To continue the slavery discussion for a bit – it might not be immediately clear, but I think there are a couple connections to complementarian theology here.  One is the common tendency of complementarians and other conservative evangelicals to insist on their own versions of reality and history.  They insist both that racism doesn’t exist anymore and that it was never that bad to begin with.  They also insist that their retrograde beliefs about gender liberate women and LGBT people, and that feminism has been terrible for women.  All of these beliefs are supported by distorted or fabricated versions of statistics and the historical record.

The other common thread between between complementarianism and conservative evangelical views of slavery (and other forms of injustice and discrimination) is the appeal to authoritarianism.  Such evangelicals insist that:
– marginalized people should submit to whatever the majority or the patriarchy dish out
– the authority of the majority and patriarchy is for the good of oppressed people and the good of society
– oppressed people should endure discrimination and ill-treatment quietly and be happy with what they have until their oppressors decide that they can have the same rights as everyone else.

As I’ve been looking into how complementarians deal with the issue of slavery, I’ve come across a number of examples of both historical revisionism and appeals to authoritarianism.

Apparently Glenn Beck decided to “educate” his viewers on slavery today with useful “facts” such as Christians ended slavery, “Religious White people woke up the rest of the country” to the evils of slavery, and a bunch of other lies and half truths. (I’ll post the transcript when Fox has it up.)

Beck has a history of making spurious and offensive arguments and citing racist, made-up shit as the “real history” of slavery:

Frantz Kebreau of the National Association for Conservative People of All Colors (NAACPC) reimagined an American history in which slavery was not initially raced-based and the “Christian” founders were anti-slavery. Republicans, in this narrative, have led the fights for abolition, emancipation, voting rights, civil rights, and even integration, while Democrats have fostered racism for political gain.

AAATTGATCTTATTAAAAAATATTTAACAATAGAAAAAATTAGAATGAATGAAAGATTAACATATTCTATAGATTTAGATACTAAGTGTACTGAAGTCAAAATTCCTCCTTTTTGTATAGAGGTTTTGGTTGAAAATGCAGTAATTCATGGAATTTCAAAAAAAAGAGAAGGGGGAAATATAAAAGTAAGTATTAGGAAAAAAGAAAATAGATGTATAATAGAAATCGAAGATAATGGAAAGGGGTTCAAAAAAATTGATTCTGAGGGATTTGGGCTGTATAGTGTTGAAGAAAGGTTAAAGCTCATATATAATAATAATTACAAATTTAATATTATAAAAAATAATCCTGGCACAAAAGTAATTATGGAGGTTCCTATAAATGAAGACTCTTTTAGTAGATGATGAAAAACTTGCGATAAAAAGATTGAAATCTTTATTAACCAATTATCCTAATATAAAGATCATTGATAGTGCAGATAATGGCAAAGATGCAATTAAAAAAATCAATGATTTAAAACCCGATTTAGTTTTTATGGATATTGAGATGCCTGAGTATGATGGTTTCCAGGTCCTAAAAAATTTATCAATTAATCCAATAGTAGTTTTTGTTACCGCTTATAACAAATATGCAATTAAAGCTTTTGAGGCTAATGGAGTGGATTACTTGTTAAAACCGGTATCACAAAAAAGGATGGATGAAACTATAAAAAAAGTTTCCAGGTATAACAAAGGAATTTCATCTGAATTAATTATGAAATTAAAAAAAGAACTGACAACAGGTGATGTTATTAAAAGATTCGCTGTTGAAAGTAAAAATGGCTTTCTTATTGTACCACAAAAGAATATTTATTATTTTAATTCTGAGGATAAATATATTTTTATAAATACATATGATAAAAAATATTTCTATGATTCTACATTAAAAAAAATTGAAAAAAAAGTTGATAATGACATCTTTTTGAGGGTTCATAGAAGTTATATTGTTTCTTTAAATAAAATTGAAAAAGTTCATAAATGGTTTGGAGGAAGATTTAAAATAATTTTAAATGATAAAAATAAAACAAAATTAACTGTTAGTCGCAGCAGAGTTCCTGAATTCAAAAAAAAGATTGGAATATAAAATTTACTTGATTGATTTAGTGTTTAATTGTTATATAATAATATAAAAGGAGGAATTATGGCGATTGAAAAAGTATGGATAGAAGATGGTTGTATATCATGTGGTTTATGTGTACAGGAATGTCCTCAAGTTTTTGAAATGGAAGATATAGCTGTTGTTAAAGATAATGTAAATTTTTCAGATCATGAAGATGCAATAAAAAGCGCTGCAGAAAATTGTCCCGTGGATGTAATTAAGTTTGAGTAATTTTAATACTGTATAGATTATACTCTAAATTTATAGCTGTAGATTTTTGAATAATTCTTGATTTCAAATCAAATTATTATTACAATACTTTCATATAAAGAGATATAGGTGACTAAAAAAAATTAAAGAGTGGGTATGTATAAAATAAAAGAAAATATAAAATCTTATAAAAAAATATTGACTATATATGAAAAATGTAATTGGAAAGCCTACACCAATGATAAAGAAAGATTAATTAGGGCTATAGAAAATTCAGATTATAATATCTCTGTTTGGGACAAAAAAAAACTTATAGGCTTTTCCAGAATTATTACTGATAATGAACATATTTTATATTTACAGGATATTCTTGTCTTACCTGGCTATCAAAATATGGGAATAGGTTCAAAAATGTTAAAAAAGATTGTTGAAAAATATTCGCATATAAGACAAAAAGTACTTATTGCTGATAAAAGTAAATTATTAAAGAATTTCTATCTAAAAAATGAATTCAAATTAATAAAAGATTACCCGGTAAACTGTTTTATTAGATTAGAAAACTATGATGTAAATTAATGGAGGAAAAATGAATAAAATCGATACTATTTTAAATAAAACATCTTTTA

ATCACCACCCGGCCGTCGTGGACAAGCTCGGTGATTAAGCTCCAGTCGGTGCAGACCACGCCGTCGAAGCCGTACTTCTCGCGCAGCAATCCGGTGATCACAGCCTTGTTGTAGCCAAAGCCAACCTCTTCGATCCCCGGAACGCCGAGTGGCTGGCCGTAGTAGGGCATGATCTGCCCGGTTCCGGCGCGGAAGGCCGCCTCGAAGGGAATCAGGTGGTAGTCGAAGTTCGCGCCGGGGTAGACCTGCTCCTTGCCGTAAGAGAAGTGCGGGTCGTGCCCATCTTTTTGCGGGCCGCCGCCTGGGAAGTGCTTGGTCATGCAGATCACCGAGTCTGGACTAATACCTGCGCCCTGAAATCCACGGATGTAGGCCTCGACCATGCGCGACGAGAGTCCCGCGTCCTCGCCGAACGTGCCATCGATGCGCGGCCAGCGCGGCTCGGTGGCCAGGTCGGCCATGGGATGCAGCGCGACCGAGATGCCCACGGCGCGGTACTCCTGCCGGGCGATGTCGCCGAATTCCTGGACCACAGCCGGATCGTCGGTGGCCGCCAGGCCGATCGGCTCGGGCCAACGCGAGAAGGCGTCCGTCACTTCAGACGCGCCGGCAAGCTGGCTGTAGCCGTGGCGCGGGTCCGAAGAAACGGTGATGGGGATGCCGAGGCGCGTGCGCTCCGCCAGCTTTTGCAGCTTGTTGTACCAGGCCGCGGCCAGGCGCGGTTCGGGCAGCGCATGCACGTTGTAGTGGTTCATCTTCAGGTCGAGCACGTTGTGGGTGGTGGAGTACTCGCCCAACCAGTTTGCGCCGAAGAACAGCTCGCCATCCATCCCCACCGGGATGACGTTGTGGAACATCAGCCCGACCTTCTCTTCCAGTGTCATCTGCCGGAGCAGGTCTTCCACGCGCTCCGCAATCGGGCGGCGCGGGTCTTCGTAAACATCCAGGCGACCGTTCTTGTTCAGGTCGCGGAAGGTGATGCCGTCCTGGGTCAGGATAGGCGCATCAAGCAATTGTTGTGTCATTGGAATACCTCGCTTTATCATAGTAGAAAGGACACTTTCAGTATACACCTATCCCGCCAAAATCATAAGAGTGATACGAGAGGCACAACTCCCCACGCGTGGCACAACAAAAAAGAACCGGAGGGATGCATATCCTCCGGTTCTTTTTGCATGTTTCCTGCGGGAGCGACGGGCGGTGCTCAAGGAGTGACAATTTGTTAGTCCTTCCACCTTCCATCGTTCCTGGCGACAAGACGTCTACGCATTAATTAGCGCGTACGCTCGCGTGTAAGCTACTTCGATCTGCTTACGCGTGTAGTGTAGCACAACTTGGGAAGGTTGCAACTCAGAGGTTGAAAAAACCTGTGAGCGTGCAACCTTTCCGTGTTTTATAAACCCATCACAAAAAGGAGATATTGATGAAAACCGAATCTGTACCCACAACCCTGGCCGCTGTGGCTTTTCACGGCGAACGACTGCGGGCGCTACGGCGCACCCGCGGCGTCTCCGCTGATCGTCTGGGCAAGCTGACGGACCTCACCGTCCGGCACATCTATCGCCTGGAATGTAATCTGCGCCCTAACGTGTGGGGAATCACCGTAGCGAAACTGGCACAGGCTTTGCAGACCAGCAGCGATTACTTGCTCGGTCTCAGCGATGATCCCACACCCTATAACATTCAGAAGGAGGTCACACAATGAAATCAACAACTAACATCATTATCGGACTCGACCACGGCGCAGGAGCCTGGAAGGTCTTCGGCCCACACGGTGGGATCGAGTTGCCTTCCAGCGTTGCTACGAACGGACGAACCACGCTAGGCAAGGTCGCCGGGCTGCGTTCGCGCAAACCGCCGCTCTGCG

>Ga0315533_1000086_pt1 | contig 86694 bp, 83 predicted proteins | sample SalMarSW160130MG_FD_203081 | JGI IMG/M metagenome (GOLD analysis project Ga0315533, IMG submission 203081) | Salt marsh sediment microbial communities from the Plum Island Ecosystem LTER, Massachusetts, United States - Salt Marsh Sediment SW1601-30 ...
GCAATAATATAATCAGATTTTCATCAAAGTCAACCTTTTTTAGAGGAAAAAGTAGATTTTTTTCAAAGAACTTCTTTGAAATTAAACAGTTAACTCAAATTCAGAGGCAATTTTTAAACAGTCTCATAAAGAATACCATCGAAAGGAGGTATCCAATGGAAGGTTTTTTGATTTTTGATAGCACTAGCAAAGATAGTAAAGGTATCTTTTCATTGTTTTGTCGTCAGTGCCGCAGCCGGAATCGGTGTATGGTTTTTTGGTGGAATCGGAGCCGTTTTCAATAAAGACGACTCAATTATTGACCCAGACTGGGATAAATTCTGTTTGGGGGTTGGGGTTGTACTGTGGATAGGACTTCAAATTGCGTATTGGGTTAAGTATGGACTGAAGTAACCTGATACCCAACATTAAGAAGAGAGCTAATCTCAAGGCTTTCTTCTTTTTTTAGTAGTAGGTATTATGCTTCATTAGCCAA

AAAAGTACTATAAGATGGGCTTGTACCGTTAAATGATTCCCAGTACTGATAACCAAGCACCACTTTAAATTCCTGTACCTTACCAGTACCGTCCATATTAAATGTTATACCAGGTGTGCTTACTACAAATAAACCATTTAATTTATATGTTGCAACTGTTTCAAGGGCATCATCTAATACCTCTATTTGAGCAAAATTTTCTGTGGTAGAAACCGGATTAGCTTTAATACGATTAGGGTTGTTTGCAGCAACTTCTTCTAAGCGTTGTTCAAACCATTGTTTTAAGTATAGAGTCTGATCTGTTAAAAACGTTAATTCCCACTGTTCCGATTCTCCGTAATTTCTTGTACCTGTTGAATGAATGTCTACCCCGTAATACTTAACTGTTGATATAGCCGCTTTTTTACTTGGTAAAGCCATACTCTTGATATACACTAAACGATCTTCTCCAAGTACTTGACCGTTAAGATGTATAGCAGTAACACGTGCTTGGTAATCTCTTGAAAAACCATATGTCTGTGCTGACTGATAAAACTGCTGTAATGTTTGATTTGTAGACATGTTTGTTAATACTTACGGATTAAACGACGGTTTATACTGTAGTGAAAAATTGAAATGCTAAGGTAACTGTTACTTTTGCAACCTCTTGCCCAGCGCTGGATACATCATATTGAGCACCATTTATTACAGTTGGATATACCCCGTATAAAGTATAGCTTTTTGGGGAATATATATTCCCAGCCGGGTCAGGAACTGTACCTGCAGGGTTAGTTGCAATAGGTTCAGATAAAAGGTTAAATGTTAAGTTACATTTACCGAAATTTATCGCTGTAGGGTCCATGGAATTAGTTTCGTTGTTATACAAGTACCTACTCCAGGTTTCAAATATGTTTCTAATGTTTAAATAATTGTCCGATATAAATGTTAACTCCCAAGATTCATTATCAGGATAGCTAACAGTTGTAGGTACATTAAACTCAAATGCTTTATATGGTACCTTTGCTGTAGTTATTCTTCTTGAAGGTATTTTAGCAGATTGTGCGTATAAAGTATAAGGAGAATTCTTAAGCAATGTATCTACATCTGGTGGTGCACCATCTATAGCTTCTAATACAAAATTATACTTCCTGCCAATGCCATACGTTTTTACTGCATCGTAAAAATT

I’m not terribly surprised by any of this.  I heard similar things all the time growing up in mostly white, conservative churches.  These are the things white traditionalist Christians often tell themselves, and teach their children, so they don’t have to think too hard about the role people like them have played in the history of slavery and anti-black racism.

As a kid, I heard lots about evangelicals like William Wilberforce, a staunch opponent of the slave trade and abolitionist activist in the UK, but nothing about more representative evangelicals like R. L. Dabney, a lifelong defender of Southern slavery and the inferiority of black people.  Robert E. Lee and Stonewall Jackson were held up as great heroes of faith who just happened to be on the wrong side of history on slavery.  The evils of slavery and the role of white Christians in maintaining and championing it were minimized: black people owned slaves too, most slave owners were very kind and paternal to their slaves, most slaves loved their owners like family, and the few slave owners who were truly cruel to their slaves weren’t really Christians, anyway.*

This is stuff I picked up on mostly from the pulpit, bible study, and listening to adults talk history and politics, and less from a Christian fundamentalist education (though I did have a little bit of that, outside SGM).  So I asked Josh Stieber, who also grew up in Sovereign Grace Ministries, what he was taught at the SGM school he attended.  His response:

When learning about abolitionists, it was implied, if not outright stated, that they were rash, demanding, and irresponsible. The markets would figure themselves out in a way that could eliminate slavery while a wise government could solve the “problem” in their own time. We learned that slaves were so used to living out their indentured role that it would have been cruel for owners to simply turn them loose, they wouldn’t have known how to handle their freedom; the compassionate approach was to kindly continue to rule.
Reminds me of Joshua Harris’s implication that slavery was an institution ordained out of God’s kindness and care to provide necessary leadership.  Someone had to lead, and clearly black slaves weren’t capable of governing or taking care of themselves.  And just like these folks argue that slave owners protected black slaves from themselves, they also argue, against overwhelming evidence to the contrary, that patriarchal marriage and family structures protect women and children.
And despite the fact that there’s not a single shred of historical evidence to support the idea that any form of institutionalized discrimination ever dies without a serious fight, I know many conservative evangelicals who believe, and teach their children, that the invisible hand of the market takes care of discrimination with time.  Guess black slaves should just have “endured” suffering like Jesus until the markets and “wise government” saw fit to recognize their humanity.  But we shouldn’t be surprised.  These are the same folks who supported the Apartheid regime and opposed Nelson Mandela’s release because he was a dirty commie.

* Not incidentally, this rhetoric goes hand in hand with the lie that the “‘Founding Fathers’ “founded the nation on Christian principles” (except Jefferson, the cat’s out of the bag on that one) – and also goes with idea that the racist beliefs of the Founding Fathers and the fact that many of them were slave owners were irrelevant (they too were just misguided, helpless victims of their times, you see).